[vcf-midatlantic] OT: people don't understand computers anymore

Ethan telmnstr at 757.org
Tue Jun 7 16:38:01 EDT 2016

> "There's a lot more going on now, than in the past.". Hmmm...No, there's 
> always something going on: other people are just more accessible in the 21st 
> century. My 1990's S-100 work was distributed in a paper magazine, read by 
> thousands, referenced in Usenet emails.  We know what today's world is like, 
> everybody accesses everybody NOW. So, how many people are "everybody"?

The speed of which things are happening I believe is increasing? Yes, the 
internet plays a huge part. It's amazing if you think about it. Sometimes 
annoying, sometimes scary.

(And yes, I agree a lot of software sucks and things are overcomplicated, 
and software vendors add features for the sake of feeling the need to find 
something to improve to make new versions and stay employed, etc.)

Think about the attitude from the flip side. The kids have strange bleak 
futures with little privacy, financial engineering from governments that 
doesn't benefit them but is meant to enslave them and high debt loads for 
the bad educations with bad job prospects and a lot of bad employers.

> And innovation is not a 21st century invention, Ethan. Cramming ROM monitors 
> into 1K 8-bit codes, was a kind of contest, but Roger Amidon and Claude Kagan 
> were trading Z80 subroutines not just for fun, but because few OWNED more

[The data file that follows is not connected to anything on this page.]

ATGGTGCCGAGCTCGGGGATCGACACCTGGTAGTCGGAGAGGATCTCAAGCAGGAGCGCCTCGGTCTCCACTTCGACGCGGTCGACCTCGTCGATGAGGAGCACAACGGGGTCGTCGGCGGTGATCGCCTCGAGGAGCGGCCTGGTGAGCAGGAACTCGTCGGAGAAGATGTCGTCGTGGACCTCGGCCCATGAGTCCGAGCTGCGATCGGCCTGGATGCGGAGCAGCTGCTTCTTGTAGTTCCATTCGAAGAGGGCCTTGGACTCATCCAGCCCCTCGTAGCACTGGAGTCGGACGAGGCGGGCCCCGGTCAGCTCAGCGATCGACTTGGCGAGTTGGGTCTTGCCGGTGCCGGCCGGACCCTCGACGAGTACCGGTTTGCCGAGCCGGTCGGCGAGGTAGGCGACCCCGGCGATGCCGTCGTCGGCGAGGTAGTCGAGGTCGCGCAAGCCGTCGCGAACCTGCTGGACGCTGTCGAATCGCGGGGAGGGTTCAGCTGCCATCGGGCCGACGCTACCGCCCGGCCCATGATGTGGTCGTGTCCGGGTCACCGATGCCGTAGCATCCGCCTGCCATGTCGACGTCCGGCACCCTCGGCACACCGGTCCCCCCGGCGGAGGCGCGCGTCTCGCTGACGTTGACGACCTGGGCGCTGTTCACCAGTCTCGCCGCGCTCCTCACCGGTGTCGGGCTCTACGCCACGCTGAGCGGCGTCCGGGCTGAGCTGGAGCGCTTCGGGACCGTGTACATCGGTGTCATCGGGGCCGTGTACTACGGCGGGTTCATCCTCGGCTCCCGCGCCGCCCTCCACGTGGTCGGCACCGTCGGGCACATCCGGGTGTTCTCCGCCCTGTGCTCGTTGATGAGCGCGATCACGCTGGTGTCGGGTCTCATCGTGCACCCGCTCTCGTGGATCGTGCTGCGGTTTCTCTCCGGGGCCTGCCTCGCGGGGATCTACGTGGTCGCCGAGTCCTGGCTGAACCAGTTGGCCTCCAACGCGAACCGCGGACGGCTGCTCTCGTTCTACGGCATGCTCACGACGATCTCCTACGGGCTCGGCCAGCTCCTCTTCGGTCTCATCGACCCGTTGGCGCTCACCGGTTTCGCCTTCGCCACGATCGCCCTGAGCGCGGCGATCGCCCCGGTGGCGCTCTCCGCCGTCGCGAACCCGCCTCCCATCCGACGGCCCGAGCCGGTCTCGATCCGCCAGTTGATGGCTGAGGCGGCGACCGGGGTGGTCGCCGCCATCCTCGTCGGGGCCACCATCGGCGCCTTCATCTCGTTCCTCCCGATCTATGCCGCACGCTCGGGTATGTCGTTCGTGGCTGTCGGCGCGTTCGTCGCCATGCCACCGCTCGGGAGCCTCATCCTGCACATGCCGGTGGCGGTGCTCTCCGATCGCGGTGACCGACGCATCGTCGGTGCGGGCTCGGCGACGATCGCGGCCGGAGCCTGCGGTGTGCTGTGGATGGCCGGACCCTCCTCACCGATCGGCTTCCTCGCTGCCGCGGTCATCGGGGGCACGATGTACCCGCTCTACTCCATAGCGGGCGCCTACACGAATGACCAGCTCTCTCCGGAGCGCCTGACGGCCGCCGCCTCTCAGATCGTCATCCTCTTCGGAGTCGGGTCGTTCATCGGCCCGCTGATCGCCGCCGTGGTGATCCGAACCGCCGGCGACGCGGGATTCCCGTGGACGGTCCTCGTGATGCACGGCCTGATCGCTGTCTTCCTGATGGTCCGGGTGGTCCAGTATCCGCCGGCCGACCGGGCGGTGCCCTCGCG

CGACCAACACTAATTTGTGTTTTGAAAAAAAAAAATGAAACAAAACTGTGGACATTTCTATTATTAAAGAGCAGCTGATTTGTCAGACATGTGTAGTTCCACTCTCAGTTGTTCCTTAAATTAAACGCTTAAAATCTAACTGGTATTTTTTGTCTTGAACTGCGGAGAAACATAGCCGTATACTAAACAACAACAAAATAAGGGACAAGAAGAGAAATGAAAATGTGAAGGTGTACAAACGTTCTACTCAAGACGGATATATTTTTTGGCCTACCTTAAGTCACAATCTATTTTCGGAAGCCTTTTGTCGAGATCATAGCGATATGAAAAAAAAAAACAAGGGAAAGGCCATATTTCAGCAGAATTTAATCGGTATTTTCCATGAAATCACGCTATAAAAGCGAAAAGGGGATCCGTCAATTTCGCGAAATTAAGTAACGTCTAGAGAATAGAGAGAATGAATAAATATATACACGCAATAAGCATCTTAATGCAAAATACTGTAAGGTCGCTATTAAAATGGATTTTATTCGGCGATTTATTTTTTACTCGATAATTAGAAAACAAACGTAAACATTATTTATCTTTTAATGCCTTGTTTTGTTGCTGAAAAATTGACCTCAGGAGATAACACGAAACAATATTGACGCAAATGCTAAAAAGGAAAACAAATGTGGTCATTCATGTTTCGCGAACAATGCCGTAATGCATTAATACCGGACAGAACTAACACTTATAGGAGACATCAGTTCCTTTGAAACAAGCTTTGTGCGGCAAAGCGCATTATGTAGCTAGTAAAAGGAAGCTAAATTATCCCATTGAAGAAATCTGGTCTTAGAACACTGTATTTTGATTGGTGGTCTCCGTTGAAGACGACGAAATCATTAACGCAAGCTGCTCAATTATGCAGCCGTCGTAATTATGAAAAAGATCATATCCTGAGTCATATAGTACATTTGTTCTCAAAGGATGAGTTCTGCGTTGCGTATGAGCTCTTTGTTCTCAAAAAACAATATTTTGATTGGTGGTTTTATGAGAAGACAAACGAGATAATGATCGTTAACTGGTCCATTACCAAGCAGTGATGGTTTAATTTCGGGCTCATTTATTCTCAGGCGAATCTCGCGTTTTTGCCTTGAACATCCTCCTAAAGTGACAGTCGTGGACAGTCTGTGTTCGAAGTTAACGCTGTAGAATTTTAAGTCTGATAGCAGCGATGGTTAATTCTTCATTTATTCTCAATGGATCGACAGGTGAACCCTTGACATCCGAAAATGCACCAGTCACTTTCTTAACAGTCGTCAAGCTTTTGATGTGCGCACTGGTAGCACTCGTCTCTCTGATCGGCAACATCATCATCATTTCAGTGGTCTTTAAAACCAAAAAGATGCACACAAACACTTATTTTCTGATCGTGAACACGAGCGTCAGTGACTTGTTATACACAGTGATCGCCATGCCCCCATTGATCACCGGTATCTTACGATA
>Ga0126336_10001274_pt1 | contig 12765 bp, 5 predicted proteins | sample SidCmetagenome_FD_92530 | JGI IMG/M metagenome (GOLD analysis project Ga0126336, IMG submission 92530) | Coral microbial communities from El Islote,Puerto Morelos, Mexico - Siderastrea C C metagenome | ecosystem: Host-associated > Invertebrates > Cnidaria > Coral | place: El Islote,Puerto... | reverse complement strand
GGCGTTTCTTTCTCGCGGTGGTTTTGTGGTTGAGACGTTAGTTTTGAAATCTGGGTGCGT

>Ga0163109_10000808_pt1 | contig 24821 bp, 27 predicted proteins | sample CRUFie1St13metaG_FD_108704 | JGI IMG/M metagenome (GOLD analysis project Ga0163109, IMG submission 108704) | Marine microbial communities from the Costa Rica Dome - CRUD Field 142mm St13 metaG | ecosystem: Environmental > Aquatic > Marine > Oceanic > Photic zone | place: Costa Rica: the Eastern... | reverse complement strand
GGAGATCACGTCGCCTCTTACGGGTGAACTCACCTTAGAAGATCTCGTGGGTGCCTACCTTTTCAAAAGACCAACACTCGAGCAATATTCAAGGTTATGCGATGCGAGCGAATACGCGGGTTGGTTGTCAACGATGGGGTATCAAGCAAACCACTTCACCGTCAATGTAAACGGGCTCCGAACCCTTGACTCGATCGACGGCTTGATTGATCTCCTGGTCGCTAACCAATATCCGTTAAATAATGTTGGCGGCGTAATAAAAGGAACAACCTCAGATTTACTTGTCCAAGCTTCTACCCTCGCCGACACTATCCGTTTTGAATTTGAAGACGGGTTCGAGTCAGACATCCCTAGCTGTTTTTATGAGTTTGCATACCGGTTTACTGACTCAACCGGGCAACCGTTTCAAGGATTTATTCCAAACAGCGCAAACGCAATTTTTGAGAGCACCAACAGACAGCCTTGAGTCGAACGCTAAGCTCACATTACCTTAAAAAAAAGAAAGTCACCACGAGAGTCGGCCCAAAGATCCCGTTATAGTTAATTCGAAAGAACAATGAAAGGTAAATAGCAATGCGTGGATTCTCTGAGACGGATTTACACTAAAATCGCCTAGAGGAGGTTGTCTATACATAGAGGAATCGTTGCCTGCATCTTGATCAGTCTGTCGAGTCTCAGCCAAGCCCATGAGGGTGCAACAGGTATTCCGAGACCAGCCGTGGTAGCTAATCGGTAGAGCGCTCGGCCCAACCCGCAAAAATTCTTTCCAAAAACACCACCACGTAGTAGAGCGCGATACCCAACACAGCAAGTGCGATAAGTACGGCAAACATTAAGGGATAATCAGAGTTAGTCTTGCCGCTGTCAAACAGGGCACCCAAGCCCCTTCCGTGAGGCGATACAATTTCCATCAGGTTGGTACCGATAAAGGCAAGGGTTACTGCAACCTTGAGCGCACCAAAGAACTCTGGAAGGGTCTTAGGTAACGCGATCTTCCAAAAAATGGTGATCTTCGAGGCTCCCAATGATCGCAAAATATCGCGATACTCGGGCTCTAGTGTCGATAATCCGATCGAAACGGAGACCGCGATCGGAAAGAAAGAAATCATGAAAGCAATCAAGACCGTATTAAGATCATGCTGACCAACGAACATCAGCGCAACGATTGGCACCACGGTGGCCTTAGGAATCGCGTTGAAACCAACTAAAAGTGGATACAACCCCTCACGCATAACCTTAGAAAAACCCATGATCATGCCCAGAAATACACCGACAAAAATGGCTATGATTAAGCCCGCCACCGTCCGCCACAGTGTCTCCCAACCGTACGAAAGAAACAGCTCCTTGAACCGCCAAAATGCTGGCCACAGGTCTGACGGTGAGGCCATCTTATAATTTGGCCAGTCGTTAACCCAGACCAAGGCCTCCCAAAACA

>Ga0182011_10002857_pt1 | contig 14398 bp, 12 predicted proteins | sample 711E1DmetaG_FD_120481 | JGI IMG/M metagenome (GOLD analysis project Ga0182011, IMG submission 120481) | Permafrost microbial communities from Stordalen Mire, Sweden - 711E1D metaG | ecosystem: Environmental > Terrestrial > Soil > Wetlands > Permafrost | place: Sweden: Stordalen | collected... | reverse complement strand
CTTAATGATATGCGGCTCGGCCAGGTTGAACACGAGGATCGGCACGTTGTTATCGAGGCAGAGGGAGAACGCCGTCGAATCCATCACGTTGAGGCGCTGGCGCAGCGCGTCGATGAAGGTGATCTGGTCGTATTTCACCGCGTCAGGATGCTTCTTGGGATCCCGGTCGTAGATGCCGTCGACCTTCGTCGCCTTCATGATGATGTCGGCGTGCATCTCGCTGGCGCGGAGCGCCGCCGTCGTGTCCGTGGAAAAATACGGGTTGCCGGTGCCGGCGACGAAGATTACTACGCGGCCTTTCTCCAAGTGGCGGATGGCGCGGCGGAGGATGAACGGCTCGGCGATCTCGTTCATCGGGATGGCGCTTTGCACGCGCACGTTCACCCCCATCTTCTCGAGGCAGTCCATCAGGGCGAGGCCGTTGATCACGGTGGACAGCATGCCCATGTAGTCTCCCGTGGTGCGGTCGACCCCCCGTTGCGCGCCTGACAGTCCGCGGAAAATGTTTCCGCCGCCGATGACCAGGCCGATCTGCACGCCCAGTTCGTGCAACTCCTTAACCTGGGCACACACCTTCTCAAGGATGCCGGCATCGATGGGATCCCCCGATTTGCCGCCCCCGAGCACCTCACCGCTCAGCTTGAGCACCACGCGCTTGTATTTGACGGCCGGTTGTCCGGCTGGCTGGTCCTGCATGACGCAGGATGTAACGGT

> than 1K of memory!

Oh I get it, and I'm amazed. But I'm still more amazed at the demo scene 
and these demos that build 3d worlds with techno soundtracks and the 
entire binary and graphics fits in 64K of disk space for the complete 

> So, Ethan says bringing 21st C. innovations into 20th C computers - hardware 
> or software, contests - is another way to represent "deep understandings of 
> systems". Fair enough, it's not entirely my way but it's a solution too, and 
> certainly happening.

Yep. Friends that came with me to VCF East this year wanted to go to a 
game store in NJ on Sunday so we went. There was a collection of new games 
for sale for things like the Atari and Colecovision systems. Homebrew 
games. There are people building emulators, the MAME project that emulates 
arcade games is amazing. So many hardware platforms -- many encrusted in 
tons of tricks to thwart duplication of boards or changing board roms from 
one game to another. All reverse engineered at low levels. A lot of those 
systems are full of custom ASICs and there is zero information available 
to the MAME developers or public on them. And this is .. entertainment .. 
to some people. They're not doing it for money.

If you use reddit at all and watch the medical / bio-research stuff it 
seems to have equally accelerated as well -- thanks to computers and 
information technology, bioinformatics, etc.

Also, once I moved to the DC area I meet a lot of younger people who's job 
it is to reverse malware and such. They use debuggers and disassemblers on 
Windows like IDA Pro to pull apart the bad stuff and try to figure out 
what it does, if it's targeted or not. It's a whole field and it's pretty 
low level ( assembly / windows DLL calls ) and all that. No idea where 
their skillset came from but given their age and upcoming it probably 
wasn't cracking Atari / Commodore games.

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